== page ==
Another disturbing pattern of this "round-up" is the suppress of free speech when users try to point out the murky side of the recent frenzy. We learned this by ourselves, when, several days ago, we tried to bring our arguments in the discussion. To our surprise, the text we added in order to draw attention to the circumstances of YellowMonkey's "discovery" (this is how it looked at that moment) was deleted after half an hour. Few hours later both the account of our team and the one of our spokesperson were blocked. Somewhere else on Wikipedia it followed a tragicomic dialogue between some users wondering which would be the official explanation of the blocking, for this "first shoot then ask" approach. Finally someone found a provision saying that organization accounts are not permitted, it must be an individual account. Well, even admitting this pretext, this does not entitle the blocking of the spokesperson. The reason added there, that the individual account would be a sockpuppet (in Wikipedia jargon, this means an account of another user, used for deceiving purposes, to create the illusion of more people), is untrue and childish. The spokesperson mentioned clearly the relation with the other account and this is permitted on Wikipedia. Even the initial "informer" has two accounts (1 2) clearly mentioning the relation between them. In this manner, even now the account of Wicked Pundit is blocked without any reason complying with Wikipedia rules, presumably because some users considered it is better to mute us.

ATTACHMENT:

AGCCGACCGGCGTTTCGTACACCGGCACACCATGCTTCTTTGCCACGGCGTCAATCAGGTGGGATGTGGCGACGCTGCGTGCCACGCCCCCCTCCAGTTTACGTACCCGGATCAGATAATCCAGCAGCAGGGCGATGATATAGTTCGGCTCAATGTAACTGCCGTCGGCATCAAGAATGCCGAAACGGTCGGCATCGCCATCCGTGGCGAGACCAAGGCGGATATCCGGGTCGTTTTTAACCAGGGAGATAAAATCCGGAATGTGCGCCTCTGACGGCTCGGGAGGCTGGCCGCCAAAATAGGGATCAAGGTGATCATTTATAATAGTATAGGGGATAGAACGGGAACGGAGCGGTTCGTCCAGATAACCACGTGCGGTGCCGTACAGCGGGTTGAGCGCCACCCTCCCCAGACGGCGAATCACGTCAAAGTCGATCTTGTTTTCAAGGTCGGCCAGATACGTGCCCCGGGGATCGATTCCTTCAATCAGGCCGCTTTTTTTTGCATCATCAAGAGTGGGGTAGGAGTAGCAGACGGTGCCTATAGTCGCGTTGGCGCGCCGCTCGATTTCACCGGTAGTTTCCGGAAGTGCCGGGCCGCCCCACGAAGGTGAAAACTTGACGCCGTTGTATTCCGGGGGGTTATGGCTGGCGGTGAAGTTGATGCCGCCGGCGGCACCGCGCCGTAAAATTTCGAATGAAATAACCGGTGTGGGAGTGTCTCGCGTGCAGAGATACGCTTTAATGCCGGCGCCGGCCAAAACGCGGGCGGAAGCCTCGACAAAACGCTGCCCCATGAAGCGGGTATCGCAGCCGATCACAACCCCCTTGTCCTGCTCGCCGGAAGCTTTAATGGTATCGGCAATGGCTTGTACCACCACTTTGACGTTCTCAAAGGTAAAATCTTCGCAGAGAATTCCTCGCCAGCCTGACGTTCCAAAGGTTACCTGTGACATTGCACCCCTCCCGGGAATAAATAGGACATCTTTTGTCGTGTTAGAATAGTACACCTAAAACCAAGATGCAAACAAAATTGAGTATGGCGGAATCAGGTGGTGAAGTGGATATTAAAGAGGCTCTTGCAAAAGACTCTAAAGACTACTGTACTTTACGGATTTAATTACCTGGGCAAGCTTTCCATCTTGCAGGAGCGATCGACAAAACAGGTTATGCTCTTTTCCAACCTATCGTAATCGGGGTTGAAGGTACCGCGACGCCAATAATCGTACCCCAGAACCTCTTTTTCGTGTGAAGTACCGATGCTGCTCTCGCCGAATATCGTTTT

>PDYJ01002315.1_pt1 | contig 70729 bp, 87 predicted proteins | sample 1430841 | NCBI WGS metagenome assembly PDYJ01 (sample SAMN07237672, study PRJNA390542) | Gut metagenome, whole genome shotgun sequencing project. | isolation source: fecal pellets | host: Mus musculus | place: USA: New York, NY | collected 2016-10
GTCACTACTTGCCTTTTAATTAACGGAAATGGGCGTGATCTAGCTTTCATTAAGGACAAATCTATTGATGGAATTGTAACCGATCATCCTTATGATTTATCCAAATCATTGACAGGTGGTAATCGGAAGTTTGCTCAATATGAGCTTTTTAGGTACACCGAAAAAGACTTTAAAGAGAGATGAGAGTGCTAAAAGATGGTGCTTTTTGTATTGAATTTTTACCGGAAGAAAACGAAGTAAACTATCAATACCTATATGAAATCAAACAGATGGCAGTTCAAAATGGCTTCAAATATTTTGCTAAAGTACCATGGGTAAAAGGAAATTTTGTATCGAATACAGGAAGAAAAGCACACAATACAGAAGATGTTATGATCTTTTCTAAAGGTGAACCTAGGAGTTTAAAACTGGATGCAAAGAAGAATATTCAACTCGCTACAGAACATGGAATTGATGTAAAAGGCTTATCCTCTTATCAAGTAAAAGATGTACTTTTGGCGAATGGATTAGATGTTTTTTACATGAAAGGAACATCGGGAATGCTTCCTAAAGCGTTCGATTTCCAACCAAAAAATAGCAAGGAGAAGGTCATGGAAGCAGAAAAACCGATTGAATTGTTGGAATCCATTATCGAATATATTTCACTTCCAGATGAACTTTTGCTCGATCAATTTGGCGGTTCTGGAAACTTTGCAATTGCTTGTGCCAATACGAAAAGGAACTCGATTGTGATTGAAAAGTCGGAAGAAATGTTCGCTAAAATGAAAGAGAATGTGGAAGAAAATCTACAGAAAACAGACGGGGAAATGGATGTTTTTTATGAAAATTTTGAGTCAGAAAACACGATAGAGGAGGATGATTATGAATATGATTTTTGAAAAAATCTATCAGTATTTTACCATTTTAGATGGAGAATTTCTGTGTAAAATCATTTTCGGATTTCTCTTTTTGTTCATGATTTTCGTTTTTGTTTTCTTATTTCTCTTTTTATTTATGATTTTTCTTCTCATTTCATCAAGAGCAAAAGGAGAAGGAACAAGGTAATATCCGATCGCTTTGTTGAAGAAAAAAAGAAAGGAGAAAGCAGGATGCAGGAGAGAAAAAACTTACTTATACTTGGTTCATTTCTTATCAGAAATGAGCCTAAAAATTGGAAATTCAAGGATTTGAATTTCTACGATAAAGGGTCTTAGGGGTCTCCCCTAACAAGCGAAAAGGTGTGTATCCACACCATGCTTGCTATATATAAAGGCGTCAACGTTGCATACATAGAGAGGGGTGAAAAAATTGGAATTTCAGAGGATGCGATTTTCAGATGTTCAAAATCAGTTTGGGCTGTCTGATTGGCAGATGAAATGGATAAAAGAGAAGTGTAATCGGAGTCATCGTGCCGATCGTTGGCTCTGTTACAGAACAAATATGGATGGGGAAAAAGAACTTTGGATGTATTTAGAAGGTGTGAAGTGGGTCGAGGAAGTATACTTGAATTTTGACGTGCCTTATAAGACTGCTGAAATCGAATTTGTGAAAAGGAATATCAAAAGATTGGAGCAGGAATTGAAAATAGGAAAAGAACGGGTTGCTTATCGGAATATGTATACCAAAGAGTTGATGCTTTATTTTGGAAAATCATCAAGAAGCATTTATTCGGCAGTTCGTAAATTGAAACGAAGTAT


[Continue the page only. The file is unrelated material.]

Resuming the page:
However, we find even more tragicomic and worrisome a strange case that occured in the last few days. One of the "detectives" found that the Tayzen account from Elance included in its portfolio from October 2008 the work of Desiphral, a veteran user who contributed a great deal of voluntary work at English Wikipedia and also founded the Wikipedia in his native language. The proposed conclusion, namely that this user is engaged in paid editing, was accepted by most of the other users without any inquiries. Quickly, in the discussion place there appeared users seemingly having some previous grudges against Desiphral, using the opportunity to request his block. Additionally there appeared some at least dubious users requesting the closure of the Wikipedia founded by Desiphral (in the language of a certain minority of Indian origin widely discriminated). In a normal (or better said, a previous) communication process at Wikipedia, such conclusions would have been dismissed as a good joke, but it was not the case here. We took our liberty to check the edits of the incriminated user and we did not find anything to suggest paid editing. Needless to say that the accusers too did not present any actual evidences for their allegations.